Facilitators of the programe

Project Enable Africa in collaboration with the United States Consulate, Lagos organised a disability-inclusive reporting training for media organisations and media practitioners with a call on them to increase disability inclusive content in their reportage.

The event, held on the 24th of November via ZOOM had editors and journalists from notable Television, radio, newspaper and online media houses in attendance.

The media plays a vital role in shaping the culture of any society, just as it mirrors society in its entirety. In line with that, disability inclusion advocates have called for increased reporting of disability issues in the mainstream media.

Speaking at the webinar, Mr Stephen Ibelli, Public Affairs Officer, the United States Consulate, Lagos, pointed out that the society is defined mainly by how it treats its poorest populace and those in need of help.

According to him, “Disability right is an important part of Human right and the United States Government is committed to promoting disability rights.”

He dwelt on the need for accessibility to public facilities as an integral part of promoting inclusion.

He further stated that “The Nigerian Disability Act is a great base to build on, however, there is so much work to be done, towards having an inclusive society.”

David Anyeale, the Executive Director, Centre for Citizens With Disabilities highlighted the need for accurate reporting of disability issues in the media.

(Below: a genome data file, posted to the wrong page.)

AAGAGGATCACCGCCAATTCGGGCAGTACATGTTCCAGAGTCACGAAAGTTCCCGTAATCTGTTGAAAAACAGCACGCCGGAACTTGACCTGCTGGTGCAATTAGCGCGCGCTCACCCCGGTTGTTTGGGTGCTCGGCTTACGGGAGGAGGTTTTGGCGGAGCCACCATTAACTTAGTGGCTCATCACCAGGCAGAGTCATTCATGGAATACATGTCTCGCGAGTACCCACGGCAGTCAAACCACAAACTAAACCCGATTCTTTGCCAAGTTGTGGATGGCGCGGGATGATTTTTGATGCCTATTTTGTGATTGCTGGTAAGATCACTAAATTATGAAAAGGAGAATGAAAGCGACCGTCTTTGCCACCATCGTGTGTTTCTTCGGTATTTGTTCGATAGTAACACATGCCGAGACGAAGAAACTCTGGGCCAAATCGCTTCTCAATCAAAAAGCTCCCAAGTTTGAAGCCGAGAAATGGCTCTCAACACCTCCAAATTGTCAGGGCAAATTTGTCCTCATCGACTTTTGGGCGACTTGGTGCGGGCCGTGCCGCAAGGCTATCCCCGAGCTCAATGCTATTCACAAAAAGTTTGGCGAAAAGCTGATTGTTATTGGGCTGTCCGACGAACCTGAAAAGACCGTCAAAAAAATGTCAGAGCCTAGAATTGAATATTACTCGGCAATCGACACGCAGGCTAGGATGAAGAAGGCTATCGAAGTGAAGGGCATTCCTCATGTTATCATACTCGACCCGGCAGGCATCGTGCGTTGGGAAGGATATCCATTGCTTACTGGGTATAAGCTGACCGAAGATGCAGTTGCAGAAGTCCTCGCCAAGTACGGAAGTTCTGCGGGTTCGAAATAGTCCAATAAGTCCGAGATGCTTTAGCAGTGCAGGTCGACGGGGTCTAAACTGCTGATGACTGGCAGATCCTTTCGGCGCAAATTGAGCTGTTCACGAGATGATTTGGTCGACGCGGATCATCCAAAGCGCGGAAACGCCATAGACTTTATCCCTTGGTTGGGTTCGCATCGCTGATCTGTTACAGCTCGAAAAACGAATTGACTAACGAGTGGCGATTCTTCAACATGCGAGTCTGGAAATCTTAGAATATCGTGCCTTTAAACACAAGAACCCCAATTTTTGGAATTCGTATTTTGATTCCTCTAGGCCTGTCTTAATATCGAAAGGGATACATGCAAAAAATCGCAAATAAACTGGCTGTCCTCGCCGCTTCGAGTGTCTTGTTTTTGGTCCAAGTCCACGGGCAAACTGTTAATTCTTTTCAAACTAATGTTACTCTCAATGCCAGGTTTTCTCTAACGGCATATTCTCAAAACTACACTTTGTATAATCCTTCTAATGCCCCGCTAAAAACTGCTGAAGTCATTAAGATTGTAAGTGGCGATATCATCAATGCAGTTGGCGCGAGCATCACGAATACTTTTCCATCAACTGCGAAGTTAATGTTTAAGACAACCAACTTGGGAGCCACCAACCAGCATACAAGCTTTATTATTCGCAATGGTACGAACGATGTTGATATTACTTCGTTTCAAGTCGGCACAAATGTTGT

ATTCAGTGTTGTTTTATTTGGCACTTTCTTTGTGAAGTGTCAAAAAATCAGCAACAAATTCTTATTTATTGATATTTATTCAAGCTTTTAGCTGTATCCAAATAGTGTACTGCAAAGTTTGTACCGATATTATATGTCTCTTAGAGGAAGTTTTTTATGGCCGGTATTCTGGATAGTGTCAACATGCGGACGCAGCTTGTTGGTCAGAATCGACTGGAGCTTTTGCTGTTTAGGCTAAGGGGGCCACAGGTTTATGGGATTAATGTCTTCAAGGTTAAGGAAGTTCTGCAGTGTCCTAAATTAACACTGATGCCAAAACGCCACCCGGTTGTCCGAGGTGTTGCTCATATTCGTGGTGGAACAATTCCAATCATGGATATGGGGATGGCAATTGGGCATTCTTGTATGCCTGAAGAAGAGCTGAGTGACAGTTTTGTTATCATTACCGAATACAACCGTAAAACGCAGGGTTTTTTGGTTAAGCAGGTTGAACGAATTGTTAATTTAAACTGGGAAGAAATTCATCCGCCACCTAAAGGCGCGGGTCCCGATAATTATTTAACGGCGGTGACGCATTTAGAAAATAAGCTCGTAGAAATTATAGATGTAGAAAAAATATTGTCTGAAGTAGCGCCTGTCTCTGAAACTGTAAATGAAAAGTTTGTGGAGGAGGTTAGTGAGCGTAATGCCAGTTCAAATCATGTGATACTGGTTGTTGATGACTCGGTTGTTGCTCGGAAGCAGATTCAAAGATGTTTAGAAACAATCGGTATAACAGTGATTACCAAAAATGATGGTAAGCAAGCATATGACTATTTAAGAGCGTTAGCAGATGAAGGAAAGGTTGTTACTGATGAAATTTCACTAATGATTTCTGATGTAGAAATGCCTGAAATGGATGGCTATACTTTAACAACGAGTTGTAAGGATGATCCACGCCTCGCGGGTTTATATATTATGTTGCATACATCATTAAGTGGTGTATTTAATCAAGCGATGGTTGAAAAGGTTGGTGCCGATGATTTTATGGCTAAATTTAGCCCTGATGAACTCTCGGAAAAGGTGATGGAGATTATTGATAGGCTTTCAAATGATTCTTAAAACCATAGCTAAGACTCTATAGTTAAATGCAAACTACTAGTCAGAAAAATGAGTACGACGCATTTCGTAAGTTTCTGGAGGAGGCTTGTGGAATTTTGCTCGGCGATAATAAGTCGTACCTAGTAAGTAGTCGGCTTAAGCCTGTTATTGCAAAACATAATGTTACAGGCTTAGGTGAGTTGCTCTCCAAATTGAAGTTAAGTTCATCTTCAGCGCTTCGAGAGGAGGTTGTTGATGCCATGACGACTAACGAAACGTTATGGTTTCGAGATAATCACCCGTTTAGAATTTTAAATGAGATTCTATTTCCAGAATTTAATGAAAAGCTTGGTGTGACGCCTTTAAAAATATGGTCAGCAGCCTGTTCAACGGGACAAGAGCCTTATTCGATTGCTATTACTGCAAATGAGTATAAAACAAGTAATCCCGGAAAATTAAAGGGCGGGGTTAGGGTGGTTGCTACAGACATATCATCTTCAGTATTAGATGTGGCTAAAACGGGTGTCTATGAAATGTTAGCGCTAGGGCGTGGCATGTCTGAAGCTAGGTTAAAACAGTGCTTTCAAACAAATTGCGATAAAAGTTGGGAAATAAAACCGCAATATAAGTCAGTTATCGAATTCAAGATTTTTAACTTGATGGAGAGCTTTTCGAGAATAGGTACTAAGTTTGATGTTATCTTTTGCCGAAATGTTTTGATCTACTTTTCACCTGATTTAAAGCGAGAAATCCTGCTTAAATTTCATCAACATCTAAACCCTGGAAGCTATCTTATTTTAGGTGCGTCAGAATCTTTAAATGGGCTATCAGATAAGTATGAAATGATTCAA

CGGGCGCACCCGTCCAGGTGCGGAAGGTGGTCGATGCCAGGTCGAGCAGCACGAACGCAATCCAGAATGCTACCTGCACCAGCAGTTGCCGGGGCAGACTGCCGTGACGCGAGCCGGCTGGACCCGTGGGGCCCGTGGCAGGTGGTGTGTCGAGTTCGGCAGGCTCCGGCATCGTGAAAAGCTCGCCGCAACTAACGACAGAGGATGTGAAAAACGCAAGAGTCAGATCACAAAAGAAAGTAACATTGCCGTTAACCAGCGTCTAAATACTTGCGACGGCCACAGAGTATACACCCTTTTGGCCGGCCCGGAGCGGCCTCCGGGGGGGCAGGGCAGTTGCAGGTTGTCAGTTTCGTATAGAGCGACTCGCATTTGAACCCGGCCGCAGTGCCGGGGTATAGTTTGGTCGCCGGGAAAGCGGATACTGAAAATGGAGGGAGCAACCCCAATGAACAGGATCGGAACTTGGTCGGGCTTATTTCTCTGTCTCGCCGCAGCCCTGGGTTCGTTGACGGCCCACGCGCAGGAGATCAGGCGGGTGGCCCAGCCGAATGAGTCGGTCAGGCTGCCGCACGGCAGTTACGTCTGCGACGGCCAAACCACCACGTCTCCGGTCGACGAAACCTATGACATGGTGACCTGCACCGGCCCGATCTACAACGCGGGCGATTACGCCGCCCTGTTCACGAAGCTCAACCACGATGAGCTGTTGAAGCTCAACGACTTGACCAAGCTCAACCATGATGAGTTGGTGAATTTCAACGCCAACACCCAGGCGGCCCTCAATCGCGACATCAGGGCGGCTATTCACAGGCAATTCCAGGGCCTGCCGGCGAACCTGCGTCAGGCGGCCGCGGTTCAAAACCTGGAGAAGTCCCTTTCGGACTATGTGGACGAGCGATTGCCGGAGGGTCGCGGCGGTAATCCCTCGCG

He mentioned that over the years, wrong words which tend to increase discrimination and stereotypes have flooded the media spaces. He urged reporters to be mindful of the usage of words when reporting.

According to him, “it is better to refer to us as Persons With Disabilities, or physically challenged as opposed to saying crippled.”

Anyeale also drew the attention of the media organisations to the Nigerian Disability Act and the need for implementation.

Miss Folashade Salimonu, Programs Manager, Lagos Television clamoured on the need for continuous education for reporters so they can rightly report disability issues in the mainstream media. According to her media organisations needs to see the need for sign language interpreters for major TV news and programs.

Mrs Angela Emuwa, Chairman board of Punch Nigeria Limited, duly represented by Mrs Adesola Ayo-Aderele, an assistant Editor, Punch Nigeria, urged NGOs such as Project Enable Africa to consider the training of journalist on disability reporting a continuous exercise that will birth a change in reportage across the mainstream media.

According to her, “you must be persistent with the media, because through persistence, the media would be able to shape how people see persons with disabilities. Also be conscious of the way advocacy are made on disability issues. The media must always approach and portray persons with disabilities with dignity”

Mr Bolaji Adepegba, a development communication expert, elaborated on the need for the right thinking and mindset which will help to engage with Persons With Disability with dignity. He added that drawing the attention of policymakers to issues on disability inclusion is key for development.

Giving his closing remarks, Olusola Owonikoko, the Executive Director of Project Enable Africa said “the ultimate goal the project is to build the capacity of media organisations across Nigeria in disability-inclusive reporting. Ultimately, we will create a Media for Disability-inclusive Reporting Network (DIREN), comprising of traditional, print and new media practitioners who will champion disability mainstreaming in the media sector.”

He added that “DIREN will be instrumental to influencing a positive behavioural change towards the community of persons with disabilities in Nigeria.